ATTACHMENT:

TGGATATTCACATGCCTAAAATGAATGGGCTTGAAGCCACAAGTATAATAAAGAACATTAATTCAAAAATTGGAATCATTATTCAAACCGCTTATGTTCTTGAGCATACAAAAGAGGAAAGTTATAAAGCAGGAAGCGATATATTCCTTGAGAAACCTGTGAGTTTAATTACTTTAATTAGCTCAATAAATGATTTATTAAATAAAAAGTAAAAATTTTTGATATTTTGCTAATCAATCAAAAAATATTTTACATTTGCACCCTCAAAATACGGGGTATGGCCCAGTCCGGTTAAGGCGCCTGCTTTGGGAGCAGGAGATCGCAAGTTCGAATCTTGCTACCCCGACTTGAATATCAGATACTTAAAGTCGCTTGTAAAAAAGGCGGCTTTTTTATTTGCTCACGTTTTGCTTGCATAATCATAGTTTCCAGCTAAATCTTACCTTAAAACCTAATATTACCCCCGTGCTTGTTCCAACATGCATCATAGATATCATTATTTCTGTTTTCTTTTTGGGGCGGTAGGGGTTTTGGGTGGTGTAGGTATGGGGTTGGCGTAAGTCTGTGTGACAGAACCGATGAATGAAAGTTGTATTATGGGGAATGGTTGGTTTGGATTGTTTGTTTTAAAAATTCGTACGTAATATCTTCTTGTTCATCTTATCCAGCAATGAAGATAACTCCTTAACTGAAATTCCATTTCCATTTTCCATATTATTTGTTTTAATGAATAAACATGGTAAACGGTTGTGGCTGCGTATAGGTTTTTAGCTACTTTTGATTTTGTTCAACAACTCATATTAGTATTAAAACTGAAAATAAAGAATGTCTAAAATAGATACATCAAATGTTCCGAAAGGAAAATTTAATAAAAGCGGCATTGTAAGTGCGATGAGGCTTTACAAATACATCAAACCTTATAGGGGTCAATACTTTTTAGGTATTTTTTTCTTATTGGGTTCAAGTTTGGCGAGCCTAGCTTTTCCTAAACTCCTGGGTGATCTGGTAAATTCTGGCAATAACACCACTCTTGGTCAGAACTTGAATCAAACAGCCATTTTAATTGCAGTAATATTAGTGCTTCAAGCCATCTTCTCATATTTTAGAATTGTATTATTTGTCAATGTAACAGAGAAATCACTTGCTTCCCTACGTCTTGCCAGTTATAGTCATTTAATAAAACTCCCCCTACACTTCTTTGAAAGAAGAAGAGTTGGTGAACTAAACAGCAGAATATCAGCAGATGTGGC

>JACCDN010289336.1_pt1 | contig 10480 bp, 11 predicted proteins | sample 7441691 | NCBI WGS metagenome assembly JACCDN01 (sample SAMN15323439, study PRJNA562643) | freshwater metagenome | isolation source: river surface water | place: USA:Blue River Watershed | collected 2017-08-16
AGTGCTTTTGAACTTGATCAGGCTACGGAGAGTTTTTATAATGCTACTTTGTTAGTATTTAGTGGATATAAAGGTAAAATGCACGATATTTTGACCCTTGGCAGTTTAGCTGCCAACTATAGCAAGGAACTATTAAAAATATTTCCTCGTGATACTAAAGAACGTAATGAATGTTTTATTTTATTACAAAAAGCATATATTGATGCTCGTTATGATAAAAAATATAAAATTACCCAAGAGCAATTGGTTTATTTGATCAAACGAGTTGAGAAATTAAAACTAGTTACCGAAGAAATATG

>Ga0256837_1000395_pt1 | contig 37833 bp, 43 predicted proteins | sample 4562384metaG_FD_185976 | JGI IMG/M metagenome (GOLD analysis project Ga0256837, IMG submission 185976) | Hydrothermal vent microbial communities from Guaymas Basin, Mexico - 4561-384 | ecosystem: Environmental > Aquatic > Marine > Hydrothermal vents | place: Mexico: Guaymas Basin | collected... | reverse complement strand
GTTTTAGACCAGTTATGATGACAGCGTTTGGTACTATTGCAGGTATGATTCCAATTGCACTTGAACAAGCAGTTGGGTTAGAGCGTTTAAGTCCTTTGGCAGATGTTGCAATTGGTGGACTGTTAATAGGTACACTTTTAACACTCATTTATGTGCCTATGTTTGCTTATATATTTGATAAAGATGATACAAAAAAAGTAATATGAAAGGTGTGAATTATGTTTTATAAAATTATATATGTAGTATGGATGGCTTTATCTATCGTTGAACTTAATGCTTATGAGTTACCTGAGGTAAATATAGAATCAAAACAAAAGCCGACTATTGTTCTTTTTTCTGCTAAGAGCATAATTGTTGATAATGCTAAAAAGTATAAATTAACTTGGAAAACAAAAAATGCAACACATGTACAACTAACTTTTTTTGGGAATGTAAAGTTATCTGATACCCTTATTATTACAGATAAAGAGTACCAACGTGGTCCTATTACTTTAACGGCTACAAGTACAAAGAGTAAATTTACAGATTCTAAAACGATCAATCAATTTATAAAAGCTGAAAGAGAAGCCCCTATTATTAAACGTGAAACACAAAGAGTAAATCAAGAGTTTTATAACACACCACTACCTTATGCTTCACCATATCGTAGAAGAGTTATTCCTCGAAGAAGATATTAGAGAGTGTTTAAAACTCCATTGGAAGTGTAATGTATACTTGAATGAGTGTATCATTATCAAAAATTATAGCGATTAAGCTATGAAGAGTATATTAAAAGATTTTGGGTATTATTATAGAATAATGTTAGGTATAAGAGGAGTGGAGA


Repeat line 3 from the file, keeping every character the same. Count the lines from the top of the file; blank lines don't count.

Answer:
AGTGCTTTTGAACTTGATCAGGCTACGGAGAGTTTTTATAATGCTACTTTGTTAGTATTTAGTGGATATAAAGGTAAAATGCACGATATTTTGACCCTTGGCAGTTTAGCTGCCAACTATAGCAAGGAACTATTAAAAATATTTCCTCGTGATACTAAAGAACGTAATGAATGTTTTATTTTATTACAAAAAGCATATATTGATGCTCGTTATGATAAAAAATATAAAATTACCCAAGAGCAATTGGTTTATTTGATCAAACGAGTTGAGAAATTAAAACTAGTTACCGAAGAAATATG